A Retreat from the Forbidden City for Royals
Beijing’s Summer Palace is a large complex comprising the largest royal park in China. As the name implies, it was used as a summer residence by China’s imperial rulers as a retreat from the Forbidden City – a pleasure ground in the countryside, yet close to the city.
The original gardens that eventually became the Summer Palace date from the Jin Dynasty (1115-1234) and make a virtual museum of traditional Chinese gardening with rocks, plants, pavilions, ponds, cobble paths and other garden styles to create a poetic effect.
Later, the Mongol Emperor Kublai Khan (Yuan Dynasty, 1279-1368) ordered the construction of canals to transport water from the nearby hills to the Summer Palace with the lake, now called KunMing Lake, acting as a reservoir
Then in 1750, Emperor Qian Long (1736-1796) of the Qing Dynasty (1644-1911) added substantially to the gardens of the Summer Palace. His designers reproduced the styles of various palaces and gardens from around China. In 1860, the Anglo-French Allied Forces invaded Beijing and set fire to many of the buildings within the Summer Palace.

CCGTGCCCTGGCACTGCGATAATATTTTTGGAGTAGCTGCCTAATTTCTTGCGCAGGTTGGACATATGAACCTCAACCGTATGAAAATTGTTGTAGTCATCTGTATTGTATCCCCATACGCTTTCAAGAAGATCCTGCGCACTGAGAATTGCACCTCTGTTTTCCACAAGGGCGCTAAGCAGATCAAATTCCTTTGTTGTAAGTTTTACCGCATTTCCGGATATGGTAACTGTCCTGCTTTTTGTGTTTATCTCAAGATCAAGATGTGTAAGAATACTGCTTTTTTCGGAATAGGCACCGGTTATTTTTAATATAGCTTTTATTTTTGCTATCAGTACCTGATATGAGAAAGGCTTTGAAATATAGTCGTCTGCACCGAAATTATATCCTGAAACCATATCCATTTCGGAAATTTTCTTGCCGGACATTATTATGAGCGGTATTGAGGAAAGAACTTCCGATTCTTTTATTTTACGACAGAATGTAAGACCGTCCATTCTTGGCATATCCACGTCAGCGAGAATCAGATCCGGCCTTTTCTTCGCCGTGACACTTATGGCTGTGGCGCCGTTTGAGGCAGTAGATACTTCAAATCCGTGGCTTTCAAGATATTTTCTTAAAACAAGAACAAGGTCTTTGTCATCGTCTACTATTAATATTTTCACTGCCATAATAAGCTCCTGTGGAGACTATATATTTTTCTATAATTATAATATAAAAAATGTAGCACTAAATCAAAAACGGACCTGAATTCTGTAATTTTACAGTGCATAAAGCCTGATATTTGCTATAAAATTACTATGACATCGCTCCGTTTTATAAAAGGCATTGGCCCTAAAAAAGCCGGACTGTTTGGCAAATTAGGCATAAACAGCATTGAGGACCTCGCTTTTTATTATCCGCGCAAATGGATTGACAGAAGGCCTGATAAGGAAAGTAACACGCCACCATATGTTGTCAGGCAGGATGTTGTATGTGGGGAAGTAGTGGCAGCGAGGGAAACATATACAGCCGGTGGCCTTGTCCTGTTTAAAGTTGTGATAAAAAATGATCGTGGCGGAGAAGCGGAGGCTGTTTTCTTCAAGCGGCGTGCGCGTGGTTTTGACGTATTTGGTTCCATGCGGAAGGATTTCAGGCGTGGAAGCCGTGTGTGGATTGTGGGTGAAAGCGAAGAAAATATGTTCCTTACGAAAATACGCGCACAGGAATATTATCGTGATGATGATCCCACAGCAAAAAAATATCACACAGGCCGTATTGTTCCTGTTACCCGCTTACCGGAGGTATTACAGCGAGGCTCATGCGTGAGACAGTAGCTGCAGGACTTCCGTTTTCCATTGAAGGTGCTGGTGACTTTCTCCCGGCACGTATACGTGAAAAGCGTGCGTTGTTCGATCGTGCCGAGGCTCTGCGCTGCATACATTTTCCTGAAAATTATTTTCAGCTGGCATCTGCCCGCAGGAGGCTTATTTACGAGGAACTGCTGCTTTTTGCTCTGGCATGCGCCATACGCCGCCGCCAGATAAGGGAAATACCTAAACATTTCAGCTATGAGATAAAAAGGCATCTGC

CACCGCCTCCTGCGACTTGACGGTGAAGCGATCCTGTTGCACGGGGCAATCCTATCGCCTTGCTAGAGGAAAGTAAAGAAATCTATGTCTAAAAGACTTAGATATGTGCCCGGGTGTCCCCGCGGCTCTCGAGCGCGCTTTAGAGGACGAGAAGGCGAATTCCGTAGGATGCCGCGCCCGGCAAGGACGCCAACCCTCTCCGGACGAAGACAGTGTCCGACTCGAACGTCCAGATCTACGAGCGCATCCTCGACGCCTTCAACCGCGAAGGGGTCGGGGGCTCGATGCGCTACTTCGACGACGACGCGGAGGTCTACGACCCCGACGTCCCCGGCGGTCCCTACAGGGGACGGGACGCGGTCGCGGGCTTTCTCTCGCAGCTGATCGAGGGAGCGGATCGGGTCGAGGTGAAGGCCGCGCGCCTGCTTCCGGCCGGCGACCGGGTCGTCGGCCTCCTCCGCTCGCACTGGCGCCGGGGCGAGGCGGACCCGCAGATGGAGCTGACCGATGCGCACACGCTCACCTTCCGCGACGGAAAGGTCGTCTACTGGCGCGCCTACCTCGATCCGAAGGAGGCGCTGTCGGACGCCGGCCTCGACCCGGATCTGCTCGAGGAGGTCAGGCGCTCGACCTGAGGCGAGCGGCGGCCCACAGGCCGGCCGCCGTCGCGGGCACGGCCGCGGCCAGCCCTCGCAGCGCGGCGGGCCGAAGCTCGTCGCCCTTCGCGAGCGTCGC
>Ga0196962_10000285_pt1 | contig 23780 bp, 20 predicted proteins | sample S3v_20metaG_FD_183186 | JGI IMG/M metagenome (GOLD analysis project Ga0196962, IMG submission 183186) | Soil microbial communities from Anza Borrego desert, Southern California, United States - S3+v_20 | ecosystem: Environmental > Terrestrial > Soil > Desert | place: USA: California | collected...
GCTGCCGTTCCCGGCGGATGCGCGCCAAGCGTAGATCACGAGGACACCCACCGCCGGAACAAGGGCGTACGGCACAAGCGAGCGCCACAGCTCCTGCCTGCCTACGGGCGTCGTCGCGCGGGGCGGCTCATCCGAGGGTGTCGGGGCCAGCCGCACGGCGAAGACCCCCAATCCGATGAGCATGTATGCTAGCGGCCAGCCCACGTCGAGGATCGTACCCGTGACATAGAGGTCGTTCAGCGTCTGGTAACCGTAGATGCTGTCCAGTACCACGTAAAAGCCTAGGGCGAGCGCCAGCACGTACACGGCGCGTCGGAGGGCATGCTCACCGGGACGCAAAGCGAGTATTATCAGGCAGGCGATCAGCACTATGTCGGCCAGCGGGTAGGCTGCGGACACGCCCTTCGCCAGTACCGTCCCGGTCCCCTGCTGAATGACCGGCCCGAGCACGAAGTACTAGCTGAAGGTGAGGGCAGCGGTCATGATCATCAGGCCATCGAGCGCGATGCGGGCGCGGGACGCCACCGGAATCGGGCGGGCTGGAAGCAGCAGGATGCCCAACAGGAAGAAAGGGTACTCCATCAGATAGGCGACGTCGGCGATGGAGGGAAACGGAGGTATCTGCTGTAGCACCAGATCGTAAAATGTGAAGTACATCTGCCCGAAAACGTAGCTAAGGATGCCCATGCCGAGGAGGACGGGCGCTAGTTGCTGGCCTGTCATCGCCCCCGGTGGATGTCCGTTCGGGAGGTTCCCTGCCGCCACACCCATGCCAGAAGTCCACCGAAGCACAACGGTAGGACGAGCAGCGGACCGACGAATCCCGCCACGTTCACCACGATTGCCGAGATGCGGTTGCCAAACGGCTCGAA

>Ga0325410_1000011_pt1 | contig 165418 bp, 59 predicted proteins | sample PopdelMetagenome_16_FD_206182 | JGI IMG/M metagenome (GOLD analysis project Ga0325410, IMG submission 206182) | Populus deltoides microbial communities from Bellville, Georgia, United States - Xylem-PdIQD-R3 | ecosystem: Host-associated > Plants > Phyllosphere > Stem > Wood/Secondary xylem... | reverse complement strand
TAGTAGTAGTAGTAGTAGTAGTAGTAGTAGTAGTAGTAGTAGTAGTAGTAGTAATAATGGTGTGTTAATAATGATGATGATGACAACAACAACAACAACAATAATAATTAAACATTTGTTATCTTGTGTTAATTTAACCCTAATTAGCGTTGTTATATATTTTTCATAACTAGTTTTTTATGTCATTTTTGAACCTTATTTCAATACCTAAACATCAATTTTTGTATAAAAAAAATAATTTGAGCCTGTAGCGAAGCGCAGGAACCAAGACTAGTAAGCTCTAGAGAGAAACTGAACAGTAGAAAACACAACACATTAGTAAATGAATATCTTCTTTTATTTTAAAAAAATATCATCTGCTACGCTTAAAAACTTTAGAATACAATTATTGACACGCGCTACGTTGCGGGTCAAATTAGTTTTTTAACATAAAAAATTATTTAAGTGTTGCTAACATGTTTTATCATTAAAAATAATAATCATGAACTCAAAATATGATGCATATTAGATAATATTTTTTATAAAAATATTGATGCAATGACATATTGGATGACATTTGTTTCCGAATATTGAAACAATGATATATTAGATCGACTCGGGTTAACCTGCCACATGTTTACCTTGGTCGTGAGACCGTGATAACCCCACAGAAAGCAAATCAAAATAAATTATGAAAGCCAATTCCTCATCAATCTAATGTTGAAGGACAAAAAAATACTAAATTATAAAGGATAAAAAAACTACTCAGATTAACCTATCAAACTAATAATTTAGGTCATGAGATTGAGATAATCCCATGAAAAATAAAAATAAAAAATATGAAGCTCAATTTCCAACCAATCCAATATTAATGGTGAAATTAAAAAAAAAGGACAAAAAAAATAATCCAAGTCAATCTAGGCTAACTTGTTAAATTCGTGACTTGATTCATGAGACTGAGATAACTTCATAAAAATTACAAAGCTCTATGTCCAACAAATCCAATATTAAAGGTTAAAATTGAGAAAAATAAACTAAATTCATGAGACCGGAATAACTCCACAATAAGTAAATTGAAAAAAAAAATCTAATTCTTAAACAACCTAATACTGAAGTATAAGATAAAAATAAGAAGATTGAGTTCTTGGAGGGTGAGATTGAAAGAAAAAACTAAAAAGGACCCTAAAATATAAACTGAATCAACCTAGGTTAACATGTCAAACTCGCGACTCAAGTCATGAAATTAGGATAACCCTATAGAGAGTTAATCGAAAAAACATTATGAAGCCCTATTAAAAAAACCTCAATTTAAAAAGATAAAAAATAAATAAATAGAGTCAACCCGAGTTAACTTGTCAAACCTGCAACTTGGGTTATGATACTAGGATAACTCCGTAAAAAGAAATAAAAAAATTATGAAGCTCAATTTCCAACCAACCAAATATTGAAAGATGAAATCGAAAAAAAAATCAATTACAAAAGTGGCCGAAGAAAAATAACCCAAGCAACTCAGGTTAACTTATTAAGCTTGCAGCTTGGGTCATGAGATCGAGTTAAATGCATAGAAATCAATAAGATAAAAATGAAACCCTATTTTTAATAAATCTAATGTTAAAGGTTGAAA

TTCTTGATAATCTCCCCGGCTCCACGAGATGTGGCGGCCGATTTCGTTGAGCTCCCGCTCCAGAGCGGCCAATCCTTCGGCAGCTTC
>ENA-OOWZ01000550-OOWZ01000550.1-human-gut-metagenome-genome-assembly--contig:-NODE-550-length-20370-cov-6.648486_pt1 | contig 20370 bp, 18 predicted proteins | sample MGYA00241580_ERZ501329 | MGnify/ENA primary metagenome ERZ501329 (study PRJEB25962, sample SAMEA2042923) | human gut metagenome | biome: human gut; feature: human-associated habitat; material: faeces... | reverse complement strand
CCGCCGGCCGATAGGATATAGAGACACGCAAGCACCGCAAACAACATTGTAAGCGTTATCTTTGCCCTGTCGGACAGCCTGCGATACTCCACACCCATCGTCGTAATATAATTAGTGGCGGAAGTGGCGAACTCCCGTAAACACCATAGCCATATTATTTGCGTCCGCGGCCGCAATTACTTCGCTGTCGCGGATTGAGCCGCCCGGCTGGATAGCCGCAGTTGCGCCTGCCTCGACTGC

In 1888, Dowager Empress CiXi used embezzled funds from the Imperial Navy to restore the grand gardens. After completion, she renamed the gardens YiHeYuan or Garden of Peace and Harmony.
When CiXi moved her administration to YiHeYuan in 1889, the gardens that had long been an imperial pleasure ground became the primary Summer Palace.
The Summer Palace was opened to the public in 1911. Then, after the last Qing Emperor PuYi was thrown out in 1924, it was turned into a park. In 1960, the State Council designated it a Key Cultural Relics Protection Site of China, and in 1998, it was listed as a World Heritage Site by UNESCO.
Don’t miss it when you’re in Beijing.